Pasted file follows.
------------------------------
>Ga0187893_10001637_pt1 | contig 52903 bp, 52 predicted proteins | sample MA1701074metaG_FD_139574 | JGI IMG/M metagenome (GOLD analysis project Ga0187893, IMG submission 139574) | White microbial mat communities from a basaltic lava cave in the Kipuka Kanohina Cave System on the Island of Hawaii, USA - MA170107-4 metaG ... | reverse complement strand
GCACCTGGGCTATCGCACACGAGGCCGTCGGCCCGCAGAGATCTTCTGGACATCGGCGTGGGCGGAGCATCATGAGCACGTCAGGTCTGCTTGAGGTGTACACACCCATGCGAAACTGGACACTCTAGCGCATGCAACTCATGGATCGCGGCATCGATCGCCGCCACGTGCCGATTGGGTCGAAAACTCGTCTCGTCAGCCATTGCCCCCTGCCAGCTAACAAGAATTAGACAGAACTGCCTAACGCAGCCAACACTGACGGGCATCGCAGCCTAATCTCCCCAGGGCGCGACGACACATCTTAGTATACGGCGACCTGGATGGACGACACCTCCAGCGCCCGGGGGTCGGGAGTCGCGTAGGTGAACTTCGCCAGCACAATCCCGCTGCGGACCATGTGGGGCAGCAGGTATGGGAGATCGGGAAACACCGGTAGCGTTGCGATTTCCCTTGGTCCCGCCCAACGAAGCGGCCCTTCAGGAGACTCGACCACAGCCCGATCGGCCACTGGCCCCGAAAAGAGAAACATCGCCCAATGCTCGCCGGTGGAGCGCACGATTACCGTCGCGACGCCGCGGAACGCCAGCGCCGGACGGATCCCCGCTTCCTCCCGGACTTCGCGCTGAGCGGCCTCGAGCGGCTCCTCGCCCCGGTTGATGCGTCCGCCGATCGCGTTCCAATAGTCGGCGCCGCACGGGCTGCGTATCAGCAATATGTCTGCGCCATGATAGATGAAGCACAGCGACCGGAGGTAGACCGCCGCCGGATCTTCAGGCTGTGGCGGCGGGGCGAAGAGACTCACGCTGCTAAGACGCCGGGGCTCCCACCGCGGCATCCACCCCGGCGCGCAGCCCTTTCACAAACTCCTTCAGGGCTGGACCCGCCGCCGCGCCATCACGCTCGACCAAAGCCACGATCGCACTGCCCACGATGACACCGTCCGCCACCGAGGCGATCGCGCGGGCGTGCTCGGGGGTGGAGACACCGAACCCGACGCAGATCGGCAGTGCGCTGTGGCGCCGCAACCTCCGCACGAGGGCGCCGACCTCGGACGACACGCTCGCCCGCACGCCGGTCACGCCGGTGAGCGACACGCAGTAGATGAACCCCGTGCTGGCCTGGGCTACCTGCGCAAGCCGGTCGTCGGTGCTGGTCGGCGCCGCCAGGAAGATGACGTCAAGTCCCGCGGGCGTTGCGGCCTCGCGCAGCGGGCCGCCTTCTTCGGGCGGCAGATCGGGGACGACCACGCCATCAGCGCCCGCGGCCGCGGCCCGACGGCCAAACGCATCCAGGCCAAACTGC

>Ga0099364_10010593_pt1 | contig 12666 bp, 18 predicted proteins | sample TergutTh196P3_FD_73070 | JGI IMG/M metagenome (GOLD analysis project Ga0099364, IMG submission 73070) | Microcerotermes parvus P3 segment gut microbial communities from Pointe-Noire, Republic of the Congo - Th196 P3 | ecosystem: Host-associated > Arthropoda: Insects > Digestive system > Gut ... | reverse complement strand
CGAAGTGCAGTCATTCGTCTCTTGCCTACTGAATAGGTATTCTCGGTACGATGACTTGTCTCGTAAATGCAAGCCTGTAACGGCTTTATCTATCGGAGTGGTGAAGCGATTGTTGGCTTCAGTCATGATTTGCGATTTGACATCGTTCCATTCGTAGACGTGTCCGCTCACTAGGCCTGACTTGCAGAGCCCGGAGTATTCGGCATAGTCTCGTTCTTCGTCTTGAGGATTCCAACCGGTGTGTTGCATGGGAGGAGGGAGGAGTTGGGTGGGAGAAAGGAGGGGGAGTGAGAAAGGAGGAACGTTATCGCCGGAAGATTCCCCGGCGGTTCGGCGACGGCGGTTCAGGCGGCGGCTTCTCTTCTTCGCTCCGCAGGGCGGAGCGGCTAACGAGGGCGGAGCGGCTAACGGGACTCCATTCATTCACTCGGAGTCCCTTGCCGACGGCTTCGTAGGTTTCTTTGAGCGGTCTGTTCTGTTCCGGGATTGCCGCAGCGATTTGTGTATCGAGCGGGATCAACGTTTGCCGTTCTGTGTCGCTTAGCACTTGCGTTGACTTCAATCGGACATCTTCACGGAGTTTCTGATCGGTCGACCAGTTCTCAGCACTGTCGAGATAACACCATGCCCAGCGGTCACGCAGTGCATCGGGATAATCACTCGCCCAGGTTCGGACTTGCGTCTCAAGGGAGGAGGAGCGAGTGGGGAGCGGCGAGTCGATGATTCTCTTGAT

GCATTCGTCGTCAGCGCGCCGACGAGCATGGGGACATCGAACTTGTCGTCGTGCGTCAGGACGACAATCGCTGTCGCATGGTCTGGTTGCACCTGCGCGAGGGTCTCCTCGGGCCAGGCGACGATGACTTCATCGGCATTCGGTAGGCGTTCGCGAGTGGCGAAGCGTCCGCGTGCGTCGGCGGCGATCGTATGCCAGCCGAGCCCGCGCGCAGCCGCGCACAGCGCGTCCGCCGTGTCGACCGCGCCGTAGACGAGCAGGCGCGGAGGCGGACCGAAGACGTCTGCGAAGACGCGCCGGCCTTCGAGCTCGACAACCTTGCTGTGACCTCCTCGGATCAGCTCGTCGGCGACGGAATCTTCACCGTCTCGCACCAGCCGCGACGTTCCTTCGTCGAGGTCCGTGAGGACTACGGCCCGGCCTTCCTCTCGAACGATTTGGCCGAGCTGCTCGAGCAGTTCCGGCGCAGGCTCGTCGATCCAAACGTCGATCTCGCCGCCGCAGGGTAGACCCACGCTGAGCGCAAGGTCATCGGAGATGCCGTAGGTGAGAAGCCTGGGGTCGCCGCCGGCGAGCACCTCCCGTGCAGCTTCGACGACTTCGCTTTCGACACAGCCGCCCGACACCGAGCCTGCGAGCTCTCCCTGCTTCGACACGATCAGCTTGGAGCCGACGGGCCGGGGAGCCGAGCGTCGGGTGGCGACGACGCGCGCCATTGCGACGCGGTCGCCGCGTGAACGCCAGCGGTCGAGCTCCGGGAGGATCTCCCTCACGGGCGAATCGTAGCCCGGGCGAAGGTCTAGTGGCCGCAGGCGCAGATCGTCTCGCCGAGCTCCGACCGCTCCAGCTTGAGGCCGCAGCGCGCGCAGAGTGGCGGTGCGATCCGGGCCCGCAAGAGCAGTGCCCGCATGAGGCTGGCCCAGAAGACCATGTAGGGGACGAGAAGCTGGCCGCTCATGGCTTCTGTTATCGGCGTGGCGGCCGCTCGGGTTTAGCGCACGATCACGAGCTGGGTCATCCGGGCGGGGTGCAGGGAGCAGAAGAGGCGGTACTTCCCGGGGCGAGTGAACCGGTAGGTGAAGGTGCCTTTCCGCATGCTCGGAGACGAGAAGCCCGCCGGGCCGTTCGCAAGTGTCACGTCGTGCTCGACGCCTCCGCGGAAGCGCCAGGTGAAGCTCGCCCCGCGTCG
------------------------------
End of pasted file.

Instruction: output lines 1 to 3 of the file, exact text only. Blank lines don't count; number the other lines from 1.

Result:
>Ga0187893_10001637_pt1 | contig 52903 bp, 52 predicted proteins | sample MA1701074metaG_FD_139574 | JGI IMG/M metagenome (GOLD analysis project Ga0187893, IMG submission 139574) | White microbial mat communities from a basaltic lava cave in the Kipuka Kanohina Cave System on the Island of Hawaii, USA - MA170107-4 metaG ... | reverse complement strand
GCACCTGGGCTATCGCACACGAGGCCGTCGGCCCGCAGAGATCTTCTGGACATCGGCGTGGGCGGAGCATCATGAGCACGTCAGGTCTGCTTGAGGTGTACACACCCATGCGAAACTGGACACTCTAGCGCATGCAACTCATGGATCGCGGCATCGATCGCCGCCACGTGCCGATTGGGTCGAAAACTCGTCTCGTCAGCCATTGCCCCCTGCCAGCTAACAAGAATTAGACAGAACTGCCTAACGCAGCCAACACTGACGGGCATCGCAGCCTAATCTCCCCAGGGCGCGACGACACATCTTAGTATACGGCGACCTGGATGGACGACACCTCCAGCGCCCGGGGGTCGGGAGTCGCGTAGGTGAACTTCGCCAGCACAATCCCGCTGCGGACCATGTGGGGCAGCAGGTATGGGAGATCGGGAAACACCGGTAGCGTTGCGATTTCCCTTGGTCCCGCCCAACGAAGCGGCCCTTCAGGAGACTCGACCACAGCCCGATCGGCCACTGGCCCCGAAAAGAGAAACATCGCCCAATGCTCGCCGGTGGAGCGCACGATTACCGTCGCGACGCCGCGGAACGCCAGCGCCGGACGGATCCCCGCTTCCTCCCGGACTTCGCGCTGAGCGGCCTCGAGCGGCTCCTCGCCCCGGTTGATGCGTCCGCCGATCGCGTTCCAATAGTCGGCGCCGCACGGGCTGCGTATCAGCAATATGTCTGCGCCATGATAGATGAAGCACAGCGACCGGAGGTAGACCGCCGCCGGATCTTCAGGCTGTGGCGGCGGGGCGAAGAGACTCACGCTGCTAAGACGCCGGGGCTCCCACCGCGGCATCCACCCCGGCGCGCAGCCCTTTCACAAACTCCTTCAGGGCTGGACCCGCCGCCGCGCCATCACGCTCGACCAAAGCCACGATCGCACTGCCCACGATGACACCGTCCGCCACCGAGGCGATCGCGCGGGCGTGCTCGGGGGTGGAGACACCGAACCCGACGCAGATCGGCAGTGCGCTGTGGCGCCGCAACCTCCGCACGAGGGCGCCGACCTCGGACGACACGCTCGCCCGCACGCCGGTCACGCCGGTGAGCGACACGCAGTAGATGAACCCCGTGCTGGCCTGGGCTACCTGCGCAAGCCGGTCGTCGGTGCTGGTCGGCGCCGCCAGGAAGATGACGTCAAGTCCCGCGGGCGTTGCGGCCTCGCGCAGCGGGCCGCCTTCTTCGGGCGGCAGATCGGGGACGACCACGCCATCAGCGCCCGCGGCCGCGGCCCGACGGCCAAACGCATCCAGGCCAAACTGC

>Ga0099364_10010593_pt1 | contig 12666 bp, 18 predicted proteins | sample TergutTh196P3_FD_73070 | JGI IMG/M metagenome (GOLD analysis project Ga0099364, IMG submission 73070) | Microcerotermes parvus P3 segment gut microbial communities from Pointe-Noire, Republic of the Congo - Th196 P3 | ecosystem: Host-associated > Arthropoda: Insects > Digestive system > Gut ... | reverse complement strand